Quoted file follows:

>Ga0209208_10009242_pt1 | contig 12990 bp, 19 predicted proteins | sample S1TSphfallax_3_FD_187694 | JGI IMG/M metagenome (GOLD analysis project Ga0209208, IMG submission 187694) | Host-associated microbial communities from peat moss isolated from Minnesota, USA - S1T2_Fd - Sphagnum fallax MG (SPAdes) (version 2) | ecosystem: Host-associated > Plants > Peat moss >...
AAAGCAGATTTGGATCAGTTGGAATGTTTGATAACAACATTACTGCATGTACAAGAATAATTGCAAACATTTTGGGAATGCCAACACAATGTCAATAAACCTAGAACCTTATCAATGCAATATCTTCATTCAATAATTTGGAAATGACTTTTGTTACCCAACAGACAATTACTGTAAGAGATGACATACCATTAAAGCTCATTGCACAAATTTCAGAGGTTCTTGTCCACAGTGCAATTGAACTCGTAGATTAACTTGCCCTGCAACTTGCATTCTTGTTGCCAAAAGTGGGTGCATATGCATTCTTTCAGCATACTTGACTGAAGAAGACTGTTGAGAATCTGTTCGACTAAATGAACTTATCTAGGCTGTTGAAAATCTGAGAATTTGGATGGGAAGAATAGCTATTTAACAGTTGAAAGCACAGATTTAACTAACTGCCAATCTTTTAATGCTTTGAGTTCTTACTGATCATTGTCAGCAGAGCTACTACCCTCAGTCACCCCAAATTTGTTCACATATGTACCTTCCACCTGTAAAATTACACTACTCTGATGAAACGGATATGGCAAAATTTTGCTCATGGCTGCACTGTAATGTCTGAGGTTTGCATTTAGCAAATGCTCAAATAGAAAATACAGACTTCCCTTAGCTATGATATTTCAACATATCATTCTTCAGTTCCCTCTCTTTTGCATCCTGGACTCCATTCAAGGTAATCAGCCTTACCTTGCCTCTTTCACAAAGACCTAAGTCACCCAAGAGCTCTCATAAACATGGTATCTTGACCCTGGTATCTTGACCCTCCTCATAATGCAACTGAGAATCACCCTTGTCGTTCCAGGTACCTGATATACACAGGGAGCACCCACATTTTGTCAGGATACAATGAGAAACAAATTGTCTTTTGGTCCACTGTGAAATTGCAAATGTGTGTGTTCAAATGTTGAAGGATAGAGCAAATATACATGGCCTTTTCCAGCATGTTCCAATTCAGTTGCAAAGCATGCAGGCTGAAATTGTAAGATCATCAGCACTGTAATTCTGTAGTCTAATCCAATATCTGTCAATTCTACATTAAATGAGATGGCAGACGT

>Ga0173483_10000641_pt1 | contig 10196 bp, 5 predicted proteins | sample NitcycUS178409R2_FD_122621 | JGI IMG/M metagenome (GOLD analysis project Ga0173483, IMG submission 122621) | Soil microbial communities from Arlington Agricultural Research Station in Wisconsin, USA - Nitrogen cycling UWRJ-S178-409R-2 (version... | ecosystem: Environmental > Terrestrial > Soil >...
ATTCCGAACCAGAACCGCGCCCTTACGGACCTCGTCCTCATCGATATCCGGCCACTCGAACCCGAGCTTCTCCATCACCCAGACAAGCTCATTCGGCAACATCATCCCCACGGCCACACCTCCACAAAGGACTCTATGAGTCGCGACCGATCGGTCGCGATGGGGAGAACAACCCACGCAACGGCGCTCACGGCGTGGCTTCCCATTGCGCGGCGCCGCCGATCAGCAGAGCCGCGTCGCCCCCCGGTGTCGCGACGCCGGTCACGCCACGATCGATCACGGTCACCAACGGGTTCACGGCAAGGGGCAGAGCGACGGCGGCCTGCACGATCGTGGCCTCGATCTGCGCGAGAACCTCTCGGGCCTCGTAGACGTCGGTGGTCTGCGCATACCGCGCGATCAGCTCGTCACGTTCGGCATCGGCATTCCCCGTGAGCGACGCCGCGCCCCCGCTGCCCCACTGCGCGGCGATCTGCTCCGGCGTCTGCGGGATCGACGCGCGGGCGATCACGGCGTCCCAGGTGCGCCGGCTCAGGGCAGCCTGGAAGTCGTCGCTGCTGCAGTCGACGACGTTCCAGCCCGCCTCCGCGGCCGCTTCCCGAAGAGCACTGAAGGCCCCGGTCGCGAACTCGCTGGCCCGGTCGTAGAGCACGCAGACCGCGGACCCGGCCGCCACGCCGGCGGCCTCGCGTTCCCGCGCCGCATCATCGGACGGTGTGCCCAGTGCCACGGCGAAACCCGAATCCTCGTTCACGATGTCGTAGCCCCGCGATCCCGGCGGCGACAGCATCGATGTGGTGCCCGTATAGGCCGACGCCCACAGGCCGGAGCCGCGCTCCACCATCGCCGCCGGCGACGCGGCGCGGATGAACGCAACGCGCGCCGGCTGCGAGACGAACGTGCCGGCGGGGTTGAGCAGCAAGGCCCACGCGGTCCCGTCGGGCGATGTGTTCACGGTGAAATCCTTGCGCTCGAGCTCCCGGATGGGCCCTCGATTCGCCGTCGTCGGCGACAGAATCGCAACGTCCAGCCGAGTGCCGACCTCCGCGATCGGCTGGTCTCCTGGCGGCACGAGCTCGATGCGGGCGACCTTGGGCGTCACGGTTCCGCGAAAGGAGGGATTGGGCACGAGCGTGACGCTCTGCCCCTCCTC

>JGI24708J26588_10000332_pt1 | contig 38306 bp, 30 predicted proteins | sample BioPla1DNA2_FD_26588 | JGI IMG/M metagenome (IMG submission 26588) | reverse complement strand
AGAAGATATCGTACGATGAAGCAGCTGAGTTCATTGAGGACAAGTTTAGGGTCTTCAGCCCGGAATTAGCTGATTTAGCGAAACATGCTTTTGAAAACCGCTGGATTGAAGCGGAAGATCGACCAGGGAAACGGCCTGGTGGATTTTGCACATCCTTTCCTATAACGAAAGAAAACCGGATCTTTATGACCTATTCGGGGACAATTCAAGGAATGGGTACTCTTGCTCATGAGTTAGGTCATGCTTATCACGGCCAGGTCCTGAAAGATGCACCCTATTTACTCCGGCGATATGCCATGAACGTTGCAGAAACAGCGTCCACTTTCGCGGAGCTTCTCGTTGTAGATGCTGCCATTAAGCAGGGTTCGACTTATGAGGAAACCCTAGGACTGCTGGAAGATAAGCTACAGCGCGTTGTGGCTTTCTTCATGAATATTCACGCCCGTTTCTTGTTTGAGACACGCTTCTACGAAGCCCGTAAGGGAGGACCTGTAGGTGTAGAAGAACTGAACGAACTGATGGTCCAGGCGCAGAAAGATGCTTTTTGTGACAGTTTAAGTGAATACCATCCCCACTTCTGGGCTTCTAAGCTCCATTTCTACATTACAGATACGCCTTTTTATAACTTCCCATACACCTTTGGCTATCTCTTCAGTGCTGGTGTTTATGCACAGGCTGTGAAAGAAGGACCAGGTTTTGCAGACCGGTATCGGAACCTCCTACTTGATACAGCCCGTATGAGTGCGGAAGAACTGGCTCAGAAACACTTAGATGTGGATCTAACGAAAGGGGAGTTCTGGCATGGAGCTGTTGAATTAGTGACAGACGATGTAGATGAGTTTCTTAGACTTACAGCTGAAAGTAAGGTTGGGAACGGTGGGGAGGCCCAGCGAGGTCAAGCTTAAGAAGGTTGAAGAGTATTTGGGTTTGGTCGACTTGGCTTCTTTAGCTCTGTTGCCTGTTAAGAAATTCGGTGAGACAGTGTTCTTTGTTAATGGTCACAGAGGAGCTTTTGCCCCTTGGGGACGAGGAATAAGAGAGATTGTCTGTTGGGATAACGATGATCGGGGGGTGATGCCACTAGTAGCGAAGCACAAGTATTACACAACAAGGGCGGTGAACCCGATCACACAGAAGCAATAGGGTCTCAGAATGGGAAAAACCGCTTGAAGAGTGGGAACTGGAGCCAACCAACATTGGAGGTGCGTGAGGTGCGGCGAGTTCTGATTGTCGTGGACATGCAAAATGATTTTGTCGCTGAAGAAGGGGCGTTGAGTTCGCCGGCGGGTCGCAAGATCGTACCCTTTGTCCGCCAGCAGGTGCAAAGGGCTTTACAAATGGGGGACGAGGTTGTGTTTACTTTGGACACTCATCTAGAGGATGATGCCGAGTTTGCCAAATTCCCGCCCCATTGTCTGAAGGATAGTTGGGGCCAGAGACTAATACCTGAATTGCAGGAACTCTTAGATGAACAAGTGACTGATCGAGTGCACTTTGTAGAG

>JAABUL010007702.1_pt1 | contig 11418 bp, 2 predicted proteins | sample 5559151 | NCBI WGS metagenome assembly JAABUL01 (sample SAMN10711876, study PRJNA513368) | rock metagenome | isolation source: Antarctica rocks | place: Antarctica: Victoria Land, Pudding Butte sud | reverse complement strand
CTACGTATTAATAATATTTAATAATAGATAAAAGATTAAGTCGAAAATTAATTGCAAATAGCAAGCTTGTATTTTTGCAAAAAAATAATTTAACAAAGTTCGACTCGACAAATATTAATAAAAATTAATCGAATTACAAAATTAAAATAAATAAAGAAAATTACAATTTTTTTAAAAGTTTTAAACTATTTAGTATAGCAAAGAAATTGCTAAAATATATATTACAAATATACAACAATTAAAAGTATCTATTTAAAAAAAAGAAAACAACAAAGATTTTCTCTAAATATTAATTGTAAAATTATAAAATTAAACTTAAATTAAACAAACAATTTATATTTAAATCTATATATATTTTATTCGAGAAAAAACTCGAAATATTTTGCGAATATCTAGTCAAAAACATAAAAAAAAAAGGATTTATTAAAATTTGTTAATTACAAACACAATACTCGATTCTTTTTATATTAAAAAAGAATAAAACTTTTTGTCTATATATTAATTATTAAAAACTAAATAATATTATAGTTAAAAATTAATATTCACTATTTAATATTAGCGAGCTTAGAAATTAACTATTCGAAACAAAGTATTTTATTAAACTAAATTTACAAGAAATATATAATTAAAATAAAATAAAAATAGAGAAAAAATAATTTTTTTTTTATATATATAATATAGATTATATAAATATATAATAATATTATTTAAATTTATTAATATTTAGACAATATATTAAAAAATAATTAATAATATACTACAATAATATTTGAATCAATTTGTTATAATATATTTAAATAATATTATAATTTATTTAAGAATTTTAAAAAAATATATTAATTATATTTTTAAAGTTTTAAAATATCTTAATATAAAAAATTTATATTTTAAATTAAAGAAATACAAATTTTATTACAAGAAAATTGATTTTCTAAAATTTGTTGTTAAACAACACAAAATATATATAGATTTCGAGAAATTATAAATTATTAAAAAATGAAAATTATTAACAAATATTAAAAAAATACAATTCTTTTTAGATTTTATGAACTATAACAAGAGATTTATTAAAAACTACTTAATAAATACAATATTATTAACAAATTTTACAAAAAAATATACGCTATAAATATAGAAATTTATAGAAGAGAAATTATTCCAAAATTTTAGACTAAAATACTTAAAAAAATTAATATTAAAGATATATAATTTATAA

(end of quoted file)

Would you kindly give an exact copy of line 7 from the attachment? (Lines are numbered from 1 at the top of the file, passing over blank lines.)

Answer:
>JAABUL010007702.1_pt1 | contig 11418 bp, 2 predicted proteins | sample 5559151 | NCBI WGS metagenome assembly JAABUL01 (sample SAMN10711876, study PRJNA513368) | rock metagenome | isolation source: Antarctica rocks | place: Antarctica: Victoria Land, Pudding Butte sud | reverse complement strand